In order to meet carrier class failure detection expectations, the configurable threshold and parameters of the algorithm can be adjusted according to the different capacities allocated to the transport channel. For instance, the number of successive packets in error can be adjusted to filter out error bursts and provide a confidence level for the error detection. The keep-alive packet insertion rate can also be tuned depending on the expected traffic load to achieve better response time. For a high utilization percentage the use of keep-alive messages will have a low probability of occurrence, whereas in low utilization percentages these messages will be inserted on regular basis. To demonstrate the effects of this algorithm, the table in FIG. 7 provides a few examples of the detection latency for 155 and 311 Mbps transport channel capacities.

Of course, it is beneficial and preferred that once a failure is detected the algorithm continues to work. To that end, the insertion of keep-alive messages to recover the link status needs to be maintained even if the payload traffic has stopped to flow in the affected transport channel. These keep-alive messages will carry all the information required to recover to a good link status once the impairment that caused the failure is removed.

However, before declaring a link's status as good, the number of consecutive packets with good CRC needs to exceed the CRC validation threshold. This action prevents oscillation and provides a good confidence level for the transition to take place. Having the CRC validation threshold as a configurable parameter, allows the user of the system to choose the confidence level he wants for a good link status.

The above-described algorithm and DAC-GE have applications in link aggregation and resilient packet rings. Each of these applications will be explored below.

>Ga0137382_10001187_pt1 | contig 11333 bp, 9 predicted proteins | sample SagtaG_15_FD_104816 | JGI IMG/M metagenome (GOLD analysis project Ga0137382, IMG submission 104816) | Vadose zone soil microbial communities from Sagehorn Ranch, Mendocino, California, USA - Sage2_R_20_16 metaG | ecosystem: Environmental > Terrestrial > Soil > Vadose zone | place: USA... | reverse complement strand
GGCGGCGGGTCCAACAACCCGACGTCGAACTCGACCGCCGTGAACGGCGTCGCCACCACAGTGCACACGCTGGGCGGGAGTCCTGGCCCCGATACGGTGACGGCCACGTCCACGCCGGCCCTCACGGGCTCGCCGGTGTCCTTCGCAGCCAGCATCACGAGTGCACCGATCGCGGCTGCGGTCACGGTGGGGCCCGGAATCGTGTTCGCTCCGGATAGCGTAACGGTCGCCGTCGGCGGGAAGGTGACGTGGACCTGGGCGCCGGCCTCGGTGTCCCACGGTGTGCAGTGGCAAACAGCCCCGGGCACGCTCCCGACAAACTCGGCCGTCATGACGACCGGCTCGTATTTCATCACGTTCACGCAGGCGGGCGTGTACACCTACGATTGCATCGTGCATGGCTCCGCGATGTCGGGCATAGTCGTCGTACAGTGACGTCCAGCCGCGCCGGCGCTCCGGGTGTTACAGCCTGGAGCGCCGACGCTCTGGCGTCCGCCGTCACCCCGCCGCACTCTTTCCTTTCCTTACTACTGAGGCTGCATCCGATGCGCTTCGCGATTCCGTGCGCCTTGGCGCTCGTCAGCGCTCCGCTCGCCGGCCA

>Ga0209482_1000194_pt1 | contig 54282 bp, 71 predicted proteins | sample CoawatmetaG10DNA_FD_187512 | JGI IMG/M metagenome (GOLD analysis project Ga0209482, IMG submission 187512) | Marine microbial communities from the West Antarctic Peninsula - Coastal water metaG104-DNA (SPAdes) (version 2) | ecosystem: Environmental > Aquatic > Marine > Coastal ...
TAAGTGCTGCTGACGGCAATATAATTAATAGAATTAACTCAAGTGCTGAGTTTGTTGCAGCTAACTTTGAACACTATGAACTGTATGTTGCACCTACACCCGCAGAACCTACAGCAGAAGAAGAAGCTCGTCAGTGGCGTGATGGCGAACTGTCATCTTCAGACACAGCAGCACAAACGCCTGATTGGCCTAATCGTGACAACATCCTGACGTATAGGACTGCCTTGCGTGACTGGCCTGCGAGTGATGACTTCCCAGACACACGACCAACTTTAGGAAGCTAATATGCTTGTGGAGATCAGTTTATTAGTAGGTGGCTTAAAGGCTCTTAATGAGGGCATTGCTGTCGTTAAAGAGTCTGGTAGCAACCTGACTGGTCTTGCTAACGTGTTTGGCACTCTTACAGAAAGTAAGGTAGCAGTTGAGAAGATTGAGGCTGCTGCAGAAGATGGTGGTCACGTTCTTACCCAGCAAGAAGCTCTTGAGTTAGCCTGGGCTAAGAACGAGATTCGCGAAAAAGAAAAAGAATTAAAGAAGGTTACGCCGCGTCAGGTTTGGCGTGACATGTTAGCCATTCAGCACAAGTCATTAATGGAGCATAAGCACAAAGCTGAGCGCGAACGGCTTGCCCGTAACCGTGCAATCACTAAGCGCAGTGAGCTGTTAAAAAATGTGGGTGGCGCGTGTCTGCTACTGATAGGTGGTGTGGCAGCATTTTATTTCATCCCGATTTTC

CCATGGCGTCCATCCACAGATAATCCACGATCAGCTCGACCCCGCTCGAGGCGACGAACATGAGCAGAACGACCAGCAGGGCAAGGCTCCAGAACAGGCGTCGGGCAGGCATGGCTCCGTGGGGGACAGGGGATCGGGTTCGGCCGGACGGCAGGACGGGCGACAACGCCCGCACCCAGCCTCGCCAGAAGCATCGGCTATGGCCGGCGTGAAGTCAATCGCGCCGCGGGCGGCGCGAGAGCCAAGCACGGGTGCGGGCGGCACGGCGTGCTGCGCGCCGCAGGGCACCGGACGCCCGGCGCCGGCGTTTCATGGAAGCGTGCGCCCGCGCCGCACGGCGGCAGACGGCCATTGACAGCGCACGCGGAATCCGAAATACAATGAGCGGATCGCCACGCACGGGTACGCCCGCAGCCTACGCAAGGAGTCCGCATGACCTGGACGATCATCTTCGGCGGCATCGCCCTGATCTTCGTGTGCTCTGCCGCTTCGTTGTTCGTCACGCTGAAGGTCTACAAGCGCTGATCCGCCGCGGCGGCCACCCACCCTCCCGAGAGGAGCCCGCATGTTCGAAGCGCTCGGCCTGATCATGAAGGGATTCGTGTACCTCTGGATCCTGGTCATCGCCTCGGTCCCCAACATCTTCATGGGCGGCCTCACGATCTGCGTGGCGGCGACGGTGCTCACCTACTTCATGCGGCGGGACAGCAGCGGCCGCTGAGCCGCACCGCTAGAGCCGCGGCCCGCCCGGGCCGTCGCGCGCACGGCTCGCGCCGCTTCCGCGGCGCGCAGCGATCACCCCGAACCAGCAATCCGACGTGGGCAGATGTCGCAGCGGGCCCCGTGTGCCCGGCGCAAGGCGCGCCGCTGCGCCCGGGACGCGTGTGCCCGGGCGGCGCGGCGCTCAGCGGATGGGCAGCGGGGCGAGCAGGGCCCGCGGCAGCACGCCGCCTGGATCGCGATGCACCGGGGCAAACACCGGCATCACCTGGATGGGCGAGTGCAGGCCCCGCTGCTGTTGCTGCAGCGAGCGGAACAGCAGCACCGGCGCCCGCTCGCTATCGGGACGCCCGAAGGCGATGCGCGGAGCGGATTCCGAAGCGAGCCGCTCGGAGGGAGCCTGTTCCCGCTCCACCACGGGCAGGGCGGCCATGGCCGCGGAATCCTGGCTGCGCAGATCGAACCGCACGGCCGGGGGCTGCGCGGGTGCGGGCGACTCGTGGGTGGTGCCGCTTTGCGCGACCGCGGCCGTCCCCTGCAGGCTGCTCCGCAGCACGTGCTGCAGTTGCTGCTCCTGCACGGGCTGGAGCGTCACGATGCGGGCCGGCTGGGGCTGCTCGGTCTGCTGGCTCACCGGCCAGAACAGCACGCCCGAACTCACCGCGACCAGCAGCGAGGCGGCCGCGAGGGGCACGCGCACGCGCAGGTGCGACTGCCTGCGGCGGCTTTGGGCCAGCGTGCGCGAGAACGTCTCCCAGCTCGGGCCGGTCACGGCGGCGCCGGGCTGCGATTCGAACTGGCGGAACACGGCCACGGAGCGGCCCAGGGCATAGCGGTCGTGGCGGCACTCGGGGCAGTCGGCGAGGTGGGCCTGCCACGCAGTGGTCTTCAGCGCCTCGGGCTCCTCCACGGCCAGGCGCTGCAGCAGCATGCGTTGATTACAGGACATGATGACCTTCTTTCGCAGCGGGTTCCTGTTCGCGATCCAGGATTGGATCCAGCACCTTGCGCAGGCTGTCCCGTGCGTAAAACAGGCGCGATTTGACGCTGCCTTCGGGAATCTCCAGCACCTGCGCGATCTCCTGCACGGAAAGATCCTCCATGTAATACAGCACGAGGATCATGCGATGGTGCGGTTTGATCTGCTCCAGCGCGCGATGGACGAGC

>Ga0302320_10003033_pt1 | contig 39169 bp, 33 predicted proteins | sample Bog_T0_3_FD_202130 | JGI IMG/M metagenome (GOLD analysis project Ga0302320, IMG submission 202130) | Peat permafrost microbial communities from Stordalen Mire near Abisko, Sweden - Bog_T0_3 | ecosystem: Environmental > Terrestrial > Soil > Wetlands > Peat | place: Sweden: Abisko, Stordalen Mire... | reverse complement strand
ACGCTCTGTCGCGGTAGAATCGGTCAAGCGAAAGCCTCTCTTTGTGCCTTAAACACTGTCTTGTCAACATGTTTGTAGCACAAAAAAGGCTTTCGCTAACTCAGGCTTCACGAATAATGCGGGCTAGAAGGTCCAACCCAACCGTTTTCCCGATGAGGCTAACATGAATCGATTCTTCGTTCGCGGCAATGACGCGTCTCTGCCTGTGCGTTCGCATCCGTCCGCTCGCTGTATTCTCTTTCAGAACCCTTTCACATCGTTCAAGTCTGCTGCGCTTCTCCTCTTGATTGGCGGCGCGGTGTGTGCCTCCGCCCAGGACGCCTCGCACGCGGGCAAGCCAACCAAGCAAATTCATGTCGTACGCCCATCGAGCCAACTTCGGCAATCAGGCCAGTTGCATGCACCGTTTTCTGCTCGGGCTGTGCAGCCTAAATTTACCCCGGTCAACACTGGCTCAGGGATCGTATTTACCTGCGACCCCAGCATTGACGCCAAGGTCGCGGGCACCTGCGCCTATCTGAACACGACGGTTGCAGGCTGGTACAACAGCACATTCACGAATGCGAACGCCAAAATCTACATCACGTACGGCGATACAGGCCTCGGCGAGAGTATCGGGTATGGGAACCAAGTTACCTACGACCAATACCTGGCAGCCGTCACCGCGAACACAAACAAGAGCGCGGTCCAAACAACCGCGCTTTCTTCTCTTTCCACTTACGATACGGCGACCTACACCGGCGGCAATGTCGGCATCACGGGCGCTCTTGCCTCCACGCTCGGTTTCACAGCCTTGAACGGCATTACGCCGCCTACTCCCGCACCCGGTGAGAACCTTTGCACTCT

We start with the link aggregation. As an example, FIG. 8 shows the architecture of a 1+1 Eclipse™ Microwave radio link (configurable for link aggregation). A typical protected (1+1) microwave radio system operates in normal and standby operation modes. The wireless data traffic uses the top radio path 812 in normal mode with the other path 814 being on standby; and in the case of an equipment failure or fading condition, the wireless data traffic uses the redundant radio path 814.

When a link aggregation group (LAG) is created, a set of otherwise independent physical links (members) 812, 814 is combined together to operate as a single virtual link (a single logical link). A link aggregation group key (LAGK) is correspondingly designated for and distributed to each LAG member (LAGM). These keys are normally used by the Ethernet switch (layer-2 switch akin to that shown in FIG. 1C, item 111) for forwarding the Ethernet traffic to the associated physical links based on the traffic source and destination MAC addresses.

Note that this approach of using multiple physical links to transport Ethernet traffic between two Ethernet switches is commonly used for achieving increased link availability and bandwidth while avoiding loop formation. However, the detection and the switching in an existing system would typically be made within 100 ms; and failure recovery could take seconds using a standard messaging approach. Thus, to achieve or exceed carrier class Ethernet transport channel standards the link aggregation depends on fast failure detection and recovery.

In accordance with principles of the present invention, the link aggregation in combination with the preferred hardware-assisted rapid transport channel failure detection algorithm (described above) allows failure response and recovery within hundreds of microseconds rather that what would normally take up to seconds using the standard messaging approach. In particular, with the DAC-GE installed in the INUs 804, 806, a RWPR radio system has the ability to operate at twice the speed using the two radio links 812, 814 and sending packets on each channel. The algorithm is resilient to error propagation and eliminates unnecessary switchover. Because of the fast detection of a link failure or fading conditions the system will rapidly switch to a single link (812 or 814). The redundancy characteristics of a LAG in combination with the rapid transport channel failure detection algorithm operate to redirect the traffic among the remaining reliable physical links. The switching and queuing of the packets is reorganized by a link aggregation control task residing in the Ethernet switch present in the DAC-GE (not shown).

Additionally, taking advantage of the unidirectional failure detection capabilities of the algorithm, a link aggregation system could have an asymmetric behavior by having the full link throughput available in one direction while using only a limited throughput (due to unidirectional link failure) in the other. This is the case of video-broadcasting systems or other applications that heavily use broadcast or multicast transmission or that are asymmetric in nature.